Study Covers Wireless Antenna Market
A report to be published by Allied Business Intelligence, “Wireless Antenna Markets: Global Technologies & Strategies for Voice & Data Communications,” examines the major technologies that use ground-based and mobile antennas. Among the technologies covered are cellular telephony, personal communications systems (PCS), VSATs, direct-to-home and direct-broadcast satellite (DBS) systems, the Global Positioning System (GPS) and various satellite communications systems.
The section of the report dealing with cellular, PCS and paging focuses on the manner in which subscriber demand will affect the base station antenna market. Cellular networks alone are expected to add 35,000 base station antennas worldwide this year. PCS networks, which require three- to six-times more antennas to cover a given market, will quickly add their demands to this market as efforts are mounted to make the $10 B paid for licenses bear fruit. Data for these markets are presented geographically by antenna type, cost and vendor share. US production is also compared with competitive offshore figures.
Radio and television broadcast antenna data are presented by frequency, size, transmission characteristics and cost, and the potential impact of DBS on this market is analyzed. An explosion in the demand for GPS antennas is predicted as automobile GPS receivers proliferate. Sales of 10 million GPS receivers annually are forecast by 2000.
In addition, sales of 50,000 VSAT base station antennas are forecast this year. This market is expected to be particularly strong in areas with a weak telecommunications infrastructure. Currently, DBS is in use in an estimated four million homes, and its use is growing faster than VCRs did during their first few years on the market. A saturation level of 20 million households is possible, but results will be affected by the many choices and technologies now offered for program delivery. Satellite systems worldwide and their demand for ground-based antennas are also covered. Antenna supplier profiles provide contact information, product offerings, major competition, corporate history and ownership. An appendix includes glossaries, antenna and subscriber tables, and service providers. For additional information, contact Allied Business Intelligence (516) 624-3113, fax (516) 624-3115.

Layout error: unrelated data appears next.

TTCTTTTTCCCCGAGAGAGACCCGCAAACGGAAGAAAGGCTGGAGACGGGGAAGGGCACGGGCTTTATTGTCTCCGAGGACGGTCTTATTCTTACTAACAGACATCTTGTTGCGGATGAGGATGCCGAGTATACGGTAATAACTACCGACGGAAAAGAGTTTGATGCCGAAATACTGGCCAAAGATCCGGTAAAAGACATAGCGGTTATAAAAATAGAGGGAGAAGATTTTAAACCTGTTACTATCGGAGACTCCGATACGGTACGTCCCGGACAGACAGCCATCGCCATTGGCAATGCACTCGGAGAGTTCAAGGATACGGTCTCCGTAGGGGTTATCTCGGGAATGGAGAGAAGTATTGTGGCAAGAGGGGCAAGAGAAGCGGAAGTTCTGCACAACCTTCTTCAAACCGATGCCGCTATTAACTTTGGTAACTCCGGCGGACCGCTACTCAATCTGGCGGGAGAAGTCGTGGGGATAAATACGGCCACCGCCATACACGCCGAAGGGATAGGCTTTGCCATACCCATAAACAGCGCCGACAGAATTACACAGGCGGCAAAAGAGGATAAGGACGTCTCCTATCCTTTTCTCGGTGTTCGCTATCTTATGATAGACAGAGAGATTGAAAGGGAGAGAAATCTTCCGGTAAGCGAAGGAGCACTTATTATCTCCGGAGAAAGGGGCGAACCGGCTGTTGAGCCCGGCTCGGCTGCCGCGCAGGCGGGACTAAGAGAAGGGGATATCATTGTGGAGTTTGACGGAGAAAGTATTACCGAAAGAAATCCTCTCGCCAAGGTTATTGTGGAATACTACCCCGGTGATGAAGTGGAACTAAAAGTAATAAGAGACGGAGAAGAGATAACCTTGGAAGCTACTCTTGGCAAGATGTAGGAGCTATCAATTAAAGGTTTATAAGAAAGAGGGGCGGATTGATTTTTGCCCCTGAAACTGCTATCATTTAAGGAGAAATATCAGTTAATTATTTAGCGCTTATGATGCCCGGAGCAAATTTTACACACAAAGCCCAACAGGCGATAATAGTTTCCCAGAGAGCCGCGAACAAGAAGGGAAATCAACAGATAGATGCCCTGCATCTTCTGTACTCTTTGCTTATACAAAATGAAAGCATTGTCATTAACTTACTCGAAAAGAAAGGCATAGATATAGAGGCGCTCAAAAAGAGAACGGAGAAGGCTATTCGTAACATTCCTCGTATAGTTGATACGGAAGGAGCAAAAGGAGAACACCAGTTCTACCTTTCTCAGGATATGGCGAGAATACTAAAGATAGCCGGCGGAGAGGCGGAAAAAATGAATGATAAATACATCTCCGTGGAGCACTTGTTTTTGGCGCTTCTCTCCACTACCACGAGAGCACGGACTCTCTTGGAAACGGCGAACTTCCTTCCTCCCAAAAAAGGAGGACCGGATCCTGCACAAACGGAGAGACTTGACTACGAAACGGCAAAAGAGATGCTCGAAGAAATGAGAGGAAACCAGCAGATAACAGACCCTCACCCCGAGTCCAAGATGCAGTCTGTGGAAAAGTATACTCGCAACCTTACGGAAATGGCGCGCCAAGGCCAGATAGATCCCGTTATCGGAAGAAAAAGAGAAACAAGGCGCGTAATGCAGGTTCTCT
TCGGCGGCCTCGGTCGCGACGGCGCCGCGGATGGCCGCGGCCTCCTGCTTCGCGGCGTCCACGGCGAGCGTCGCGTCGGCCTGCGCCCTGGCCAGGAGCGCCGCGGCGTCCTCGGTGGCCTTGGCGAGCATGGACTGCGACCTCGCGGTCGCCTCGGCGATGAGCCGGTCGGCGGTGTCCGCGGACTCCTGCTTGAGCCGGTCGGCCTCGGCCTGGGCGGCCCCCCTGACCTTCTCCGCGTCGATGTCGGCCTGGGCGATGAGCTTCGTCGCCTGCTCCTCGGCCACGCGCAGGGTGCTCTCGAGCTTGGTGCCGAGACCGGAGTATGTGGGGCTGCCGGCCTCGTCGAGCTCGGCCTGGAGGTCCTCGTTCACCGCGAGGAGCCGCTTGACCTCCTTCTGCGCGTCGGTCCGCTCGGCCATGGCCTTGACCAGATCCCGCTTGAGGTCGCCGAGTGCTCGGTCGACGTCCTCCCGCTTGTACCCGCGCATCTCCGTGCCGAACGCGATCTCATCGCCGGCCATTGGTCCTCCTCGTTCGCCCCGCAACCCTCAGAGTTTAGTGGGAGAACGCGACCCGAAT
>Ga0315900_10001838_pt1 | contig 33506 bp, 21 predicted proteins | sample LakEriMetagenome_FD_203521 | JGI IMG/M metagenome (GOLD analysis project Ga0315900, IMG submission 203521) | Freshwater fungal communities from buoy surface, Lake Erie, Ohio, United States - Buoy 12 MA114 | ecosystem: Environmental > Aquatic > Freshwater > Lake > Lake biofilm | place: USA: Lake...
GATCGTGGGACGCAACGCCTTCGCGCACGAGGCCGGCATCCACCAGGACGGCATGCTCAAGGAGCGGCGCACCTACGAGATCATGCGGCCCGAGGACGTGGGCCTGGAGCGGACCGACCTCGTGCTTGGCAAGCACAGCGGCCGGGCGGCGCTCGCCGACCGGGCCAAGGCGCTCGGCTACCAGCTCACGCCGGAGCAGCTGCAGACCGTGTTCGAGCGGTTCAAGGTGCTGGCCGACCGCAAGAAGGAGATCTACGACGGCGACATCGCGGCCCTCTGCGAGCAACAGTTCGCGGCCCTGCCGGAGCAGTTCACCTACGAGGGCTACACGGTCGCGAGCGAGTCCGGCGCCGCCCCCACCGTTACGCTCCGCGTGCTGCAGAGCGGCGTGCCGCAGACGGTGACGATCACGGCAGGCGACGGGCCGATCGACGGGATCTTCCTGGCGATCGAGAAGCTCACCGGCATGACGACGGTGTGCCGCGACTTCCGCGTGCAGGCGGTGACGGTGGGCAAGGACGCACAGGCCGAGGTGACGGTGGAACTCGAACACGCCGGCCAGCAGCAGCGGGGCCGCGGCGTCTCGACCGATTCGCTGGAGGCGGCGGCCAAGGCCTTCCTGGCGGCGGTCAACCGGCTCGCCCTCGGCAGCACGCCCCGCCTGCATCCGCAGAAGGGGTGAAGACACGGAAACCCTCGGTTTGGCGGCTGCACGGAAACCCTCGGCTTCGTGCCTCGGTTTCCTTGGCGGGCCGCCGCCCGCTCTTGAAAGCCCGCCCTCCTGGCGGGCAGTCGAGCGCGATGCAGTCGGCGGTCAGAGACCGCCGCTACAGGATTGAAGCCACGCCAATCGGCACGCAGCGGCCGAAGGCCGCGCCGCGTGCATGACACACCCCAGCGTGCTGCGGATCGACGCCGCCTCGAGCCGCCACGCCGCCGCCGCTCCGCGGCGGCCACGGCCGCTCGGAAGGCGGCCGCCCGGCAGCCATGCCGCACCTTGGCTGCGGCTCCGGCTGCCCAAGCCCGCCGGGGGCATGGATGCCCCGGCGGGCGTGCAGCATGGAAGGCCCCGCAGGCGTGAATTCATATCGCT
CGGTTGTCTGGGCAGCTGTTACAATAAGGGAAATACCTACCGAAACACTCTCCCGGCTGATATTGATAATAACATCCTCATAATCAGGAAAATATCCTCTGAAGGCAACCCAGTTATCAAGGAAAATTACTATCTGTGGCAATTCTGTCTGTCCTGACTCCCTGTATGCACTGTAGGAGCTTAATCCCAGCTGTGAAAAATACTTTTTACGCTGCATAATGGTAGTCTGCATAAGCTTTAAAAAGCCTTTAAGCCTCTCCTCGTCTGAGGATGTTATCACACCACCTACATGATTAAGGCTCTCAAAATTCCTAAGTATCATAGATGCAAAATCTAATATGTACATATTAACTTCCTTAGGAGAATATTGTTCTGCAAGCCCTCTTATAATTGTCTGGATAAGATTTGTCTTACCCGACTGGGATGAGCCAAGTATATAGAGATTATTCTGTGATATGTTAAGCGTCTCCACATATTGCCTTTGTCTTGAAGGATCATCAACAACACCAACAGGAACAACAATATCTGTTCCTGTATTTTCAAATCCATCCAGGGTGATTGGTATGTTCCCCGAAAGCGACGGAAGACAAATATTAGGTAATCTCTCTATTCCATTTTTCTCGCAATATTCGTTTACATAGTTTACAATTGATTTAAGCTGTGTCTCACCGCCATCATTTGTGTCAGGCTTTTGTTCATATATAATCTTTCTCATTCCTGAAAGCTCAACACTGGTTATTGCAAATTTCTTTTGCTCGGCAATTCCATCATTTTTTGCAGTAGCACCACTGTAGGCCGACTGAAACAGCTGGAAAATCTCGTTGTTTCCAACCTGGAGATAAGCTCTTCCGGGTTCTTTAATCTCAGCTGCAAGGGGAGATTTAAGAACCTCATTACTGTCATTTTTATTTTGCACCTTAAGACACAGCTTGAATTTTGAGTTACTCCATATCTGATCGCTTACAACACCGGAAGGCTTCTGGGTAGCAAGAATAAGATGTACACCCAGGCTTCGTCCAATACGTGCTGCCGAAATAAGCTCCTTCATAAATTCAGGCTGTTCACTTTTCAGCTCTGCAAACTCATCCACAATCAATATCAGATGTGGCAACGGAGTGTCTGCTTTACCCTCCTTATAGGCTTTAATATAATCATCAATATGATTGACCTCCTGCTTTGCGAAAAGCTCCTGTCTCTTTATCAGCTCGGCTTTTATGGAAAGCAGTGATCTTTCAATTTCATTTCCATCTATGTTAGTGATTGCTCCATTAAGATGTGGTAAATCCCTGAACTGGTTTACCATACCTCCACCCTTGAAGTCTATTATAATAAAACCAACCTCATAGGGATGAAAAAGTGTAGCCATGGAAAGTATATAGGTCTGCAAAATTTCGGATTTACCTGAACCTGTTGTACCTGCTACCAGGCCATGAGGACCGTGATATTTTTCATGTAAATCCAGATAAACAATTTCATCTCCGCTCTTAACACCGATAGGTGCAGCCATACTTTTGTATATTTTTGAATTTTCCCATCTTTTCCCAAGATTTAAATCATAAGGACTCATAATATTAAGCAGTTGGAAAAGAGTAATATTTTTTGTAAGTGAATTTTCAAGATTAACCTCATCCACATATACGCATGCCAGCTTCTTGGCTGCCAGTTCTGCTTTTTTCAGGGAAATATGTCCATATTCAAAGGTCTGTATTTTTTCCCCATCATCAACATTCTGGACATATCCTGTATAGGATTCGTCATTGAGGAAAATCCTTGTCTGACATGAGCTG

Boeing to Build Internet-in-the-sky
Teledesic Corp. and Boeing Co. have announced that Boeing will become an equity partner in Teledesic and serve as the prime contractor for Teledesic’s global, broadband Internet-in-the-sky. Boeing will lead an international effort to design, build and launch the Teledesic network, a task with an estimated value of $9 B. The network, which will consist of a constellation of several hundred LEO satellites, is intended to provide affordable, worldwide fiber-like access to telecommunications services such as broadband Internet access, video conferencing and interactive media.
The announcement follows the Federal Communications Commission’s approval of Teledesic’s license to build and operate the network. Service, expected to begin in 2002, will provide switched, broadband network connections through service partners in host countries worldwide. The network structure will emulate that of the Internet while providing quality, location-insensitive service. Using the network, companies will be able to connect branch offices throughout the world to their existing global networks.